Newt Gingrich, the 67-year-old former Republican House speaker, in an announcement on Twitter, said he intends to run for president of the United States.
No surprise: Gingrich's spokesman two days earlier had announced that his boss was going to make it official, becoming only the third among a slew of would-be GOP candidates to issue an unqualified "I'm in" statement.
A singular figure, the thrice-married Gingrich has thrilled, disappointed and confounded supporters and critics alike since he left elective politics in 1999.
He brings to the GOP nomination race all that, plus the attendant name recognition and network of big money.
But interviews with Republican activists and strategists in caucus and primary states where the candidates will first be tested next year suggest that while the former Georgia congressman has a path to success, he also has a whole lot of convincing to do, no matter who else announces a run, via Twitter or other media.
That early defining path runs through Iowa, New Hampshire, Nevada and South Carolina.
"I want to see conservatives get behind a game-changing candidate," says Stephen Brown, a conservative activist and former Greenville, S.C., GOP county chairman.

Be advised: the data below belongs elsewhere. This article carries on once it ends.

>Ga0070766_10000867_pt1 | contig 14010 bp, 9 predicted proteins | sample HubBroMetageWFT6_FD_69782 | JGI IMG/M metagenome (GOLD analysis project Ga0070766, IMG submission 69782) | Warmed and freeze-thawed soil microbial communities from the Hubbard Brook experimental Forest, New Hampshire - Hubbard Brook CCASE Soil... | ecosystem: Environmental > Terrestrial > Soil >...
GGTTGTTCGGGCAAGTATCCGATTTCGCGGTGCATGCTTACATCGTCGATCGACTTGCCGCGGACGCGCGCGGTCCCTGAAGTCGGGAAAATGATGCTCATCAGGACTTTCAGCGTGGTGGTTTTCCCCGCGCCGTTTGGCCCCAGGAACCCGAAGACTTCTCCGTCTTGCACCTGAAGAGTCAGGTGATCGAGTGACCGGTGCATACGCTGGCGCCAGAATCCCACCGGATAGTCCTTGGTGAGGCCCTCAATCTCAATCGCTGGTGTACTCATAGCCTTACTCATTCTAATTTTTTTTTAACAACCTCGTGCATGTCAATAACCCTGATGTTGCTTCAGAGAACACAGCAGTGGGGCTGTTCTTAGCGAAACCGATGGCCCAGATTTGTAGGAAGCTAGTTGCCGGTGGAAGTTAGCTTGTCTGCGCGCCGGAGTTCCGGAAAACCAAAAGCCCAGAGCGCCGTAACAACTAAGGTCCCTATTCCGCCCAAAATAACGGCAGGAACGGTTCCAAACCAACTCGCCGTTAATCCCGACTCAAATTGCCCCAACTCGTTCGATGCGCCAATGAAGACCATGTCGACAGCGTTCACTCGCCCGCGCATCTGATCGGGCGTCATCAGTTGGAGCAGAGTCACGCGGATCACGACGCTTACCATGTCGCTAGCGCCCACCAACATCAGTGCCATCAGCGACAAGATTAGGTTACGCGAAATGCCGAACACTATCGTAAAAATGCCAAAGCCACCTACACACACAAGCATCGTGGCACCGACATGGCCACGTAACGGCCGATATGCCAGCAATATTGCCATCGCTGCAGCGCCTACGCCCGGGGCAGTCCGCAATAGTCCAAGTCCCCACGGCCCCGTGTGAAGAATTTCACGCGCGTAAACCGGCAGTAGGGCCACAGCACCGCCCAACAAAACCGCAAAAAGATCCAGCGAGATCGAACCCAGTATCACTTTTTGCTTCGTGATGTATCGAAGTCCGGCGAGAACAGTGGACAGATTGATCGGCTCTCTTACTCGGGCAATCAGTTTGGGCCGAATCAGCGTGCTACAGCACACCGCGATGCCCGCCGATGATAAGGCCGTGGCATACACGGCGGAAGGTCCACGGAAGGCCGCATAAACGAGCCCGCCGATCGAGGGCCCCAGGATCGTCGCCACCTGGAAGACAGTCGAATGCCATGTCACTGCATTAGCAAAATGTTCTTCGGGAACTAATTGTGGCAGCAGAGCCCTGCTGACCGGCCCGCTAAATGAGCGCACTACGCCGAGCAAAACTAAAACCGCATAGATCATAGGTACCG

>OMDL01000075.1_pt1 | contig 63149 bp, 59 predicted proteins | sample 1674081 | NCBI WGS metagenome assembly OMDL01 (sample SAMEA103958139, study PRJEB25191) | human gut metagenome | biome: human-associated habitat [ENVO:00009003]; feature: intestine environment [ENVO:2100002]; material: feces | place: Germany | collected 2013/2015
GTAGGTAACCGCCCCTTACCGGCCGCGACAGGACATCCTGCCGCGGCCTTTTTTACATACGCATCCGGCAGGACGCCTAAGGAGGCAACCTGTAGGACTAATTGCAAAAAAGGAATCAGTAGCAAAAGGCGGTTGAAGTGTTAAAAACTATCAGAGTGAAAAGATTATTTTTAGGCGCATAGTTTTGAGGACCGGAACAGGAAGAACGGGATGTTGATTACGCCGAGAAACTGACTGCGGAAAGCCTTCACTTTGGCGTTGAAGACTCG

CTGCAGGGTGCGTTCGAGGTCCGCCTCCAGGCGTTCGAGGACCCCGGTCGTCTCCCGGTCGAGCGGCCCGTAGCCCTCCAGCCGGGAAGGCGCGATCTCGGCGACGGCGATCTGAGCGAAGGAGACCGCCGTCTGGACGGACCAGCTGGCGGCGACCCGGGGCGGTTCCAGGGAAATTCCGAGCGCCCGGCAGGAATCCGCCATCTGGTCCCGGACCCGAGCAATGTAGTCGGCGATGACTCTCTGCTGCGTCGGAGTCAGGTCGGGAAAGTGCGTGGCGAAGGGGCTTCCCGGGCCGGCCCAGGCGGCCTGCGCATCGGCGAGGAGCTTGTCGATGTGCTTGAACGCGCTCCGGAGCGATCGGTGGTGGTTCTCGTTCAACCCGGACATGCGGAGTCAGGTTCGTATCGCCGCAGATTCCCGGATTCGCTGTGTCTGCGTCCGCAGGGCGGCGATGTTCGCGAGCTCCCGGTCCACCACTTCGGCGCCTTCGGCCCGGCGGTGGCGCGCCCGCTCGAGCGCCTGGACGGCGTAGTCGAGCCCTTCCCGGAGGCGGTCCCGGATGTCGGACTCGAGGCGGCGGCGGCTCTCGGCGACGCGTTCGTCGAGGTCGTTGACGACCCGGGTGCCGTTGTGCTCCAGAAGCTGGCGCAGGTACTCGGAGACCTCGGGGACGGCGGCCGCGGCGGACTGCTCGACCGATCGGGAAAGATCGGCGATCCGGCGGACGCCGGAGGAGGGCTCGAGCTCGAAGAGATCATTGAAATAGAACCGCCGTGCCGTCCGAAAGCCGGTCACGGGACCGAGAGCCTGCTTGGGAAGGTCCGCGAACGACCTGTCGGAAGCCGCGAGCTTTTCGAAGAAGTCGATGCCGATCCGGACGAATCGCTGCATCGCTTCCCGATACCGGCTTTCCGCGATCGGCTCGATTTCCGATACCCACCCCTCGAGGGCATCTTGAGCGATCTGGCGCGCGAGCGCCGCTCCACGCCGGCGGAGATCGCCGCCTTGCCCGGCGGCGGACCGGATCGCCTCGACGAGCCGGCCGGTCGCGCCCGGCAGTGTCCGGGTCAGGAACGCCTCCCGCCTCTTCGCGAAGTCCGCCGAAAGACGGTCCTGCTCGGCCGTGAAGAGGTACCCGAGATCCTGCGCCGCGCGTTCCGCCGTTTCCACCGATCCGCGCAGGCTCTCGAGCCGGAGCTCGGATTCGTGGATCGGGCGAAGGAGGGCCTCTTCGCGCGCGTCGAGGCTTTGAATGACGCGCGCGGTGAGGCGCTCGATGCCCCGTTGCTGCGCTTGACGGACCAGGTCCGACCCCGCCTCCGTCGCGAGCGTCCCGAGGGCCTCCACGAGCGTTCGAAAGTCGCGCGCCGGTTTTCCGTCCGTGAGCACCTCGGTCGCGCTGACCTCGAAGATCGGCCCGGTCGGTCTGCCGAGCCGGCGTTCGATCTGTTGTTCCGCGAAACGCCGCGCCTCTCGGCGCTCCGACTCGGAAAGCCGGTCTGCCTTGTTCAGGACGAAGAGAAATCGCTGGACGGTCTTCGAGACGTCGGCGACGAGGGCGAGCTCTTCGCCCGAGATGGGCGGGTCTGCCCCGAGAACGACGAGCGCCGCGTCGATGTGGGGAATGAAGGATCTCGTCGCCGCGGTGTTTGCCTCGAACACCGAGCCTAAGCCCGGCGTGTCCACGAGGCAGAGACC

"I think Mr. Gingrich is a fine gentleman and he'll be a formidable candidate," Brown says.
"That case," he says, "has yet to be made."
Gingrich's run comes nearly 17 years after he was hailed as a party savior for engineering the Republican takeover of the House after four decades of Democratic rule. But he left office several years later, humbled and embarrassed after forcing a politically damaging government shutdown and overseeing his party's unexpectedly poor showing in the 1998 midterm elections.
He has since written scores of books, produced documentaries, and expanded his influence through his health policy center and his American Solutions for Winning the Future, which has most notably advocated efforts to expand domestic oil production.
He has also doled out money to help high-profile social conservative causes, including a successful effort to defeat Iowa high court judges who rejected the state's ban on same-sex marriage.
But though he has been consistently counted among those in the first tier (though maybe barely) of potential Republican challengers angling to take on President Obama in 2012, Gingrich's long political history and very public positions on issues ranging from immigration to the environment have given critics ample targets.
Iowa Caucuses: The First Test
In Iowa, where GOP caucus attendees are predominantly evangelical, conservative Christians — they voted for former Arkansas Gov. Mike Huckabee, an ordained Baptist minister, in 2008 — Gingrich has already been atoning for the ugly ends of his first two marriages.
His third, to current wife Callista, began as an affair while he was still married.